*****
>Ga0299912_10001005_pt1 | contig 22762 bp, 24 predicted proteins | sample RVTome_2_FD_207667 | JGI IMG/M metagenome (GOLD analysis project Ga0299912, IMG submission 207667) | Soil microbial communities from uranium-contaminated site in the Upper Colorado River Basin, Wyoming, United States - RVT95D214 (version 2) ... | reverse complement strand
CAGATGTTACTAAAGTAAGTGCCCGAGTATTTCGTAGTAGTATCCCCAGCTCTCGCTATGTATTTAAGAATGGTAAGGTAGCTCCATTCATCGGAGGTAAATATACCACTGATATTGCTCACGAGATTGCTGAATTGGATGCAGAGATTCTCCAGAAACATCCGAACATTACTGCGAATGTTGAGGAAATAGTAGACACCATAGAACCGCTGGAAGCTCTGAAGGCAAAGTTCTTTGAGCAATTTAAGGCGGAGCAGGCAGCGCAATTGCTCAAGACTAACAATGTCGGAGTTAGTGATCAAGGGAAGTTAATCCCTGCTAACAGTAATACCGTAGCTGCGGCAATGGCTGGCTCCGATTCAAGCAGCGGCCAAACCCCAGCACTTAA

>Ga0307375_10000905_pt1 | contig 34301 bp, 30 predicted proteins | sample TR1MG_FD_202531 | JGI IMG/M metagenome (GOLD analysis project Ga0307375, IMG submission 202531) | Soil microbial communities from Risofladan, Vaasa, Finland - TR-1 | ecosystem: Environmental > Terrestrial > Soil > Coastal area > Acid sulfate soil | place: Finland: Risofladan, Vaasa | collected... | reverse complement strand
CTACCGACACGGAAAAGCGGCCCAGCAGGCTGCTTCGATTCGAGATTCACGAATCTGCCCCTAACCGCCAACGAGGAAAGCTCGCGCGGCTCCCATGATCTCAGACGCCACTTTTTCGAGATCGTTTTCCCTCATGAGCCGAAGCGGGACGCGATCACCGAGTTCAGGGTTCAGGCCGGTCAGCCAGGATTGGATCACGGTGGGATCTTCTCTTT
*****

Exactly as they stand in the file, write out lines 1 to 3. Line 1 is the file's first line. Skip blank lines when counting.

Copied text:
>Ga0299912_10001005_pt1 | contig 22762 bp, 24 predicted proteins | sample RVTome_2_FD_207667 | JGI IMG/M metagenome (GOLD analysis project Ga0299912, IMG submission 207667) | Soil microbial communities from uranium-contaminated site in the Upper Colorado River Basin, Wyoming, United States - RVT95D214 (version 2) ... | reverse complement strand
CAGATGTTACTAAAGTAAGTGCCCGAGTATTTCGTAGTAGTATCCCCAGCTCTCGCTATGTATTTAAGAATGGTAAGGTAGCTCCATTCATCGGAGGTAAATATACCACTGATATTGCTCACGAGATTGCTGAATTGGATGCAGAGATTCTCCAGAAACATCCGAACATTACTGCGAATGTTGAGGAAATAGTAGACACCATAGAACCGCTGGAAGCTCTGAAGGCAAAGTTCTTTGAGCAATTTAAGGCGGAGCAGGCAGCGCAATTGCTCAAGACTAACAATGTCGGAGTTAGTGATCAAGGGAAGTTAATCCCTGCTAACAGTAATACCGTAGCTGCGGCAATGGCTGGCTCCGATTCAAGCAGCGGCCAAACCCCAGCACTTAA

>Ga0307375_10000905_pt1 | contig 34301 bp, 30 predicted proteins | sample TR1MG_FD_202531 | JGI IMG/M metagenome (GOLD analysis project Ga0307375, IMG submission 202531) | Soil microbial communities from Risofladan, Vaasa, Finland - TR-1 | ecosystem: Environmental > Terrestrial > Soil > Coastal area > Acid sulfate soil | place: Finland: Risofladan, Vaasa | collected... | reverse complement strand